Volkswagen may be promising a raft of fancy new hybrid and electric models in the future, but diesels remain big business despite the recent Dieselgate scandal. The brand offers petrol versions of the fuel-sipping Polo and Golf, yet the Passat BlueMotion is diesel-only – and we’ve driven it in the UK for the first time.
While you’ll see BlueMotion badges on many of VW’s diesels – signifying the use of high-efficiency tech – this model has the full range of eco tweaks. From the outside, you’ll spot a blanked-off front grille and revised rear bumper, as well as a more aerodynamic 17-inch alloy wheel design. The car rides 15mm lower on sports suspension to reduce drag, while shutters in front of the radiator direct air around the nose.
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The effect on the exterior design is subtle, so the Passat is still a classy-looking family saloon. But the impact on efficiency is far greater, with VW claiming an economy jump from 70.6mpg on the regular 1.6-litre TDI to 76.3mpg on this model. CO2 emissions fall from 105g/km to 95g/km, too. That’s a big improvement, but it’s worth remembering the BlueMotion costs £880 more to buy than the S version on which it’s based.
Company car buyers do profit, however, as the Benefit in Kind tax rate falls from 19 to 17 per cent and road tax is free as a result. It’s just a shame that the Passat can’t quite pip the Ford Mondeo 1.6 TDCi ECOnetic’s figures of 78.5mpg and 94g/km. Still, after a mixture of town and motorway driving, we were easily able to nudge 60mpg on our test.
Fortunately, there’s no evidence of the Passat’s efficiency drive inside. It’s as solid and upmarket as ever, with classy chrome trim and quality to match cars from the class above. The layout is sensible yet stylish, with easy-to-use buttons and an intuitive touchscreen. It’s a shame the 6.5-inch display’s graphics are a little basic, while sat-nav is part of a £675 option pack that brings VW’s ‘Guide and Inform’ online traffic and news service.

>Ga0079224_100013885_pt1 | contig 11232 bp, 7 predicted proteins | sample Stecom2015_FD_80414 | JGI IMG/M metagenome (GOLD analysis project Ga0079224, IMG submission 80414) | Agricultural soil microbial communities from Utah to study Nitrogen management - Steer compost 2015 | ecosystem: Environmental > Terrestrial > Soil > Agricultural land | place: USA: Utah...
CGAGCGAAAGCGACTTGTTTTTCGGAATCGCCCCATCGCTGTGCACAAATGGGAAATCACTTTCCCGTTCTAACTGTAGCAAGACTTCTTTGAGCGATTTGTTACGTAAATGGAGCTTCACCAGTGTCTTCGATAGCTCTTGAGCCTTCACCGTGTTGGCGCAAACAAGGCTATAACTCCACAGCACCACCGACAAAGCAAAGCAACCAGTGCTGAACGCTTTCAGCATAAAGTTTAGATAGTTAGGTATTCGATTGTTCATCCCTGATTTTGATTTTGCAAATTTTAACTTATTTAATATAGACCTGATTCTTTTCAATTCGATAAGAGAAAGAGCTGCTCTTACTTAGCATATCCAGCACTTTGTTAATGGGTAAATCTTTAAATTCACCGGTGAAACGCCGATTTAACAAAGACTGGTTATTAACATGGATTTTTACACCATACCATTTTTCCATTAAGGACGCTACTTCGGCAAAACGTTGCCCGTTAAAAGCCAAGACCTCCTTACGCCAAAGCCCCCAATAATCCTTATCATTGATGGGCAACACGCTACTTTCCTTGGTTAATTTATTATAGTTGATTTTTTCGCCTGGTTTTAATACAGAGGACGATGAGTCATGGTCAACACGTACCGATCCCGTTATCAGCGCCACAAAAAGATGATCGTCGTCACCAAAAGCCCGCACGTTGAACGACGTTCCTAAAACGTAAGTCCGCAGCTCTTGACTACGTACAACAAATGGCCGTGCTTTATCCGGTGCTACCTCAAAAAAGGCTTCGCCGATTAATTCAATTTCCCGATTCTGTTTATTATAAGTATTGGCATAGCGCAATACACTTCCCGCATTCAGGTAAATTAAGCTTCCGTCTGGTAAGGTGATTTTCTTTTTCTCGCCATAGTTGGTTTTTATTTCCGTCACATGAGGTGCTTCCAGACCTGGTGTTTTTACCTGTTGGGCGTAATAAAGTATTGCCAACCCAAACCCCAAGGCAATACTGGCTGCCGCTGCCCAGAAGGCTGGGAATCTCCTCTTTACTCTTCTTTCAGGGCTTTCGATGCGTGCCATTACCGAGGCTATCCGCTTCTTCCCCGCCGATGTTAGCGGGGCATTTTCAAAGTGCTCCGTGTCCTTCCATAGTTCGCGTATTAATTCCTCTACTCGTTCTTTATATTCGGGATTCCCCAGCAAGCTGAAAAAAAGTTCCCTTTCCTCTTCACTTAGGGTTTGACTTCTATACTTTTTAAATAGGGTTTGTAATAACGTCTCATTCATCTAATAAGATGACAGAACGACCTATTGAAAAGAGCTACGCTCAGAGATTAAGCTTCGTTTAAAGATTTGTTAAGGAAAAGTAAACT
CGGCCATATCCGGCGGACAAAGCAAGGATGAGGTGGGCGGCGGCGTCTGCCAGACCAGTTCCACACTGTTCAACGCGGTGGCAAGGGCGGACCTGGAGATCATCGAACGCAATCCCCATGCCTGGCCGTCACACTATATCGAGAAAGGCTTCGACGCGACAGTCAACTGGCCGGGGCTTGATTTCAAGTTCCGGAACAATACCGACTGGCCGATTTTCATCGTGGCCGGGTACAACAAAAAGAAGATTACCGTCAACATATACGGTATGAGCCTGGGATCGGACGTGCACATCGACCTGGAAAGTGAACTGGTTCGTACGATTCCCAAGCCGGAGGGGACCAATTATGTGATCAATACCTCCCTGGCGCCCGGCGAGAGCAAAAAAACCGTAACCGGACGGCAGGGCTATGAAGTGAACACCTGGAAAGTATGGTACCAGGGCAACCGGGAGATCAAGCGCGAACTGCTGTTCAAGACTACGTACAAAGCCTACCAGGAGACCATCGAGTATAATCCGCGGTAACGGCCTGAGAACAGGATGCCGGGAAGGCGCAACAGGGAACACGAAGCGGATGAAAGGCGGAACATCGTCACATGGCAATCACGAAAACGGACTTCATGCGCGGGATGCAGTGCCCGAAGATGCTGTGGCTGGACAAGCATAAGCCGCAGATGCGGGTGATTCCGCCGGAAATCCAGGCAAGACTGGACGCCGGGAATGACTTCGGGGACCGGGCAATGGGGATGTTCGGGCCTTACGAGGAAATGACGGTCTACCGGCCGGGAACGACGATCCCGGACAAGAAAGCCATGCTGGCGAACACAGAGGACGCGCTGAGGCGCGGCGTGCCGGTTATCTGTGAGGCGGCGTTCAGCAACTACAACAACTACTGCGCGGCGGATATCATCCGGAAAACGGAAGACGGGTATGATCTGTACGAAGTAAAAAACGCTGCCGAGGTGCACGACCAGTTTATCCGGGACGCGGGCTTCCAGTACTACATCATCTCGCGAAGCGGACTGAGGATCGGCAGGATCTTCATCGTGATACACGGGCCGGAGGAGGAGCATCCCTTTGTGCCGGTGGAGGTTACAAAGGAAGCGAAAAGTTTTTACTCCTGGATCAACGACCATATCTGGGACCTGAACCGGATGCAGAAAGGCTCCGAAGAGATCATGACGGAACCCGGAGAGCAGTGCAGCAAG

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An eight-inch touchscreen is also on the options list, which looks more in keeping with the Passat’s premium feel. Space is excellent, though, with plenty of head and legroom for four adults and a well shaped 586-litre boot. The Skoda Superb is roomier still, however, and given it’s cheaper to buy, it could be a better choice for some.
Buyers will be happy to learn that there’s no performance penalty in opting for the BlueMotion model. In fact, the top speed increases by 1mph to 130mph thanks to the better high-speed aero. The 118bhp 1.6 TDI is reasonably flexible, and is happy being revved to get the best out of it. Even so, despite the slick six-speed manual shift, it isn’t the quietest unit when stretched, and can sound strained. Keen drivers will lust after the more urgent 2.0 TDI. That engine also claims a respectable 68.9mpg.
The BlueMotion retains the regular car’s unflustered composure in corners, aided by the sports suspension, which reduces body roll. It’s not particularly fun, although it feels more agile than the Mondeo. Wind and road noise are kept to a minimum, but the 1.6-litre diesel’s note is more noticeable.
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However, the VW’s suspension is affected by the BlueMotion tweaks, and while it’s far from uncomfortable and less of a problem the faster you go, it takes on a slightly firmer edge around town – picking out bumps and potholes in the road.
The Passat is designed to spend most of its life pounding motorways rather than crawling through town centres, but it’s the only real compromise BlueMotion spec demands over the standard model.